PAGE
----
Lescroart takes a break from the long-running adventures of San Francisco attorney Dismas Hardy and Lt. Abe Glitsky (The Second Chair, 2004, etc.) to audition a new detective hero. Wyatt Hunt worked for Child Protective Services until a politically connected boss forced him out even though he loved the work and was good at it. When he saw his chance for revenge, Hunt took it, shifted gears to get his p.i. license, opened an agency called the Hunt Club, with an unofficial annex of justice-minded friends-and never looked back. But his interest in the murders of aging federal judge George Palmer and Staci Rosalier, the much younger waitress His Honor had just given a diamond necklace, is more personal than professional. While Inspector Devin Juhle, a Hunt Club veteran from SFPD Homicide, is running around trying to pin the shootings on either the judge's widow or the hardnosed prison guards' union he was investigating, Hunt rescues TV lawyer Andrea Parisi from an embarrassing night on the town and takes her to bed hours before she vanishes from the face of the earth. What connection could her disappearance have with the double murder and the spreading stain of corruption Juhle finds beneath it? Lescroart's eye for Bay Area graft is as far-reaching and unerring as ever; conspiracies seem to lurk under every parked car in the city. Though well-connected complications keep slipping in, however, the solution is disconcertingly simple, disappointingly limited in scope and impact and readily spotted from as far away as the Golden Gate Bridge. Inside a story as big and loose-limbed as any of Dis and Abe's cases, Lescroart has hidden an uncommonly detailed story of his hero's origins and a muchsmaller case of double murder.
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Product Details

  • ISBN-13: 9780451220103
  • Publisher: Penguin Group (USA) Incorporated
  • Publication date: 12/26/2006
  • Series: Wyatt Hunt Series , #1
  • Format: Mass Market Paperback
  • Edition description: Reprint
  • Pages: 544
  • Sales rank: 230,704
  • Product dimensions: 4.28 (w) x 7.54 (h) x 1.33 (d)

Meet the Author

John T. Lescroart
John Lescroart is the bestselling author of eighteen previous novels, which have sold more than ten million copies. He lives with his family in Northern California.

Biography

John Lescroart has made a name (albeit an unpronounceable one!) for himself as the author of crime thrillers, most notably an acclaimed series starring the San Francisco lawyer-and-cop team of Dismas Hardy and Abe Glitsky. But the road to bestsellerdom has been paved with more than a few unexpected detours for this hardworking novelist, who has been writing all his adult life but who only started to chart big around the mid-1990s.

Lescroart (pronounced les-KWA) grew up with an equal interest in music and writing. After college, he concentrated his energies on the former, performing alone and in bands around the San Francisco Bay area and scribbling in whatever spare time he could find. But he set a deadline for himself, and when he had not "made it" by age 30, he quit music to focus on writing. Within weeks he finished up a novel-in-progress based on his experiences living in Spain. He submitted it to a former high school teacher who was less than dazzled; but the man's wife loved it and entered the manuscript in a local competition. Although it would not formally see print for another four years, Sunburn won the prestigious Joseph Henry Jackson Award, beating out Anne Rice's Interview with a Vampire for the best novel by a California author.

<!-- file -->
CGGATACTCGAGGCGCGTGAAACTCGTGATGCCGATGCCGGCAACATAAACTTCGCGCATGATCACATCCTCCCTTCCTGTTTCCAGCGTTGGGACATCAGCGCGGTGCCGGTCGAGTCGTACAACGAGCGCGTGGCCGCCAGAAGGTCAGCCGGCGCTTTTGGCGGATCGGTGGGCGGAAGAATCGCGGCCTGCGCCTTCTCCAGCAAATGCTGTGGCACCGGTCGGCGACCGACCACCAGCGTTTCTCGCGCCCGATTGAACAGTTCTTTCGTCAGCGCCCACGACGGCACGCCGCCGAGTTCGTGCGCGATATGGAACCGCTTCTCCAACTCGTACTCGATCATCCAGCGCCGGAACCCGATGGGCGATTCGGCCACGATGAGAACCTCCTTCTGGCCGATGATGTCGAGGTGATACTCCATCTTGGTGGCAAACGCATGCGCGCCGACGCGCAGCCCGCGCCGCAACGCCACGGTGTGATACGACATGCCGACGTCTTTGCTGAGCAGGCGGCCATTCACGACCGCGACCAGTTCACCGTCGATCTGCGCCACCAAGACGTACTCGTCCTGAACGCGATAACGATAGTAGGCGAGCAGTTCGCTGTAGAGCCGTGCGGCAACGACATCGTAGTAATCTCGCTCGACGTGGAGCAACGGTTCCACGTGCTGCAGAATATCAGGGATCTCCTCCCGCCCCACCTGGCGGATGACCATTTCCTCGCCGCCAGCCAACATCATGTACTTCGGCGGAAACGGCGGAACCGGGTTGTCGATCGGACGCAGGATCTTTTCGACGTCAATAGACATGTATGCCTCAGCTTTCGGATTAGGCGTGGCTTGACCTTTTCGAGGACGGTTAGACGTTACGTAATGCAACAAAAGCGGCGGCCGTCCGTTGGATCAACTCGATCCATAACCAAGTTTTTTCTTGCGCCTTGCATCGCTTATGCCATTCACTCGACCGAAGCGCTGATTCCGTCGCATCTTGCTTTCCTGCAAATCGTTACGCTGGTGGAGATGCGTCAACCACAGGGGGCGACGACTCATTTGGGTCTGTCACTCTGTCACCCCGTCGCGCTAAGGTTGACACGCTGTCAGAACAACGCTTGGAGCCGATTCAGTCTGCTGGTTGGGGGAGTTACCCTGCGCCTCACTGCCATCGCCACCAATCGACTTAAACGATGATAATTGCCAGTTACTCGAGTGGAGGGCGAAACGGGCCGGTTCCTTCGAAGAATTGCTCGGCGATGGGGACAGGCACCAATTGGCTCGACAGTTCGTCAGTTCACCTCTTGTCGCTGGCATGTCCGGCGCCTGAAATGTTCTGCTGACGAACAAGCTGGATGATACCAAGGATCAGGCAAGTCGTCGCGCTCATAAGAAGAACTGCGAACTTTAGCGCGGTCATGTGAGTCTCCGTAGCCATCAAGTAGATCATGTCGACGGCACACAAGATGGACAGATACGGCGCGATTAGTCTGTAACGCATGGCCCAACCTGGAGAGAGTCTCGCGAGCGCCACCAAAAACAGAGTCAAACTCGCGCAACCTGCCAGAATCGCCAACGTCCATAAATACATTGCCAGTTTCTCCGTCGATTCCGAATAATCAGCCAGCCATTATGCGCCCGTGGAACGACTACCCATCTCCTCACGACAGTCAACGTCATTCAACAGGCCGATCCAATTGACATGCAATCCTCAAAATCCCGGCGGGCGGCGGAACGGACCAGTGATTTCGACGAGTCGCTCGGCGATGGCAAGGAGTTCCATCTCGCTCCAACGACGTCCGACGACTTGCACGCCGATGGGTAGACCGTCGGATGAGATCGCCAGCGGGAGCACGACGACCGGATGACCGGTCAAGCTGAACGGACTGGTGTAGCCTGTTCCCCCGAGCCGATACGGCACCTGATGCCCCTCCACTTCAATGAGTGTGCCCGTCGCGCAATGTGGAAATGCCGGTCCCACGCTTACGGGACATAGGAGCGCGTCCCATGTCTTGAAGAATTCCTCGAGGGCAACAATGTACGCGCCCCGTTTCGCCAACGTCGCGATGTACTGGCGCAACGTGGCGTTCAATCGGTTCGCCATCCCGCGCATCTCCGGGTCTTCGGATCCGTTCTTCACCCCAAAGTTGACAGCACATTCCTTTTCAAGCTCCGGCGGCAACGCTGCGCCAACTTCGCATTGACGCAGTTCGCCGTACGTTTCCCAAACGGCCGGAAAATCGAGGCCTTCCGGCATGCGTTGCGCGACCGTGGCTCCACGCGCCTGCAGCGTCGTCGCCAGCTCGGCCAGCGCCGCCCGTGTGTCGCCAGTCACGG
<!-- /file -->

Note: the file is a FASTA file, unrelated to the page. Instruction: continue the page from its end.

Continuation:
To support his art, Lescroart held down a dizzying succession of jobs -- from house painting and bartending to working as a legal secretary. At one point, just as he was ready to enroll in the creative writing program at Amherst, he was offered a lucrative gig he could not afford to pass up, and graduate school fell by the wayside. As the years passed, some of his books were published, but he never felt financially secure enough to write full-time. Then, in 1989, he contracted spinal meningitis after body-surfing in contaminated seawater. He emerged from his life-threatening ordeal with a new resolve, quit the last of his day jobs, and became a real working novelist.

It took a few tries for Dismas Hardy to become the fully realized character Lescroart's fans have come to know and love. Debuting in 1989's Dead Irish, Hardy began life as an ex-cop/ex-attorney turned bartender and did not return to the practice of law until his third appearance in Hard Evidence (1993). From then on, interest grew in the series, which has snowballed into a lucrative franchise for the author. In 2006, Lescroart introduced another San Francisco-based dynamic duo, private investigator Wyatt Hunt and homicide detective Devin Juhle, in The Hunt Club. Slightly younger than Hardy and Glitsky but drawn with the same humanizing brush, the protagonists of this series have proved immensely popular with readers.

Incidentally, Lescroart's writing success has allowed him to return to his other love: He has founded his own independent label, CrowArt Records, which showcases some of his own music and produces CDs by a number of artist/friends. At long last, John Lescroart is able to enjoy the best of both worlds.

Good To Know

In our exclusive interview, Lescroart let us in on some fun and fascinating insights about himself and his life as a writer: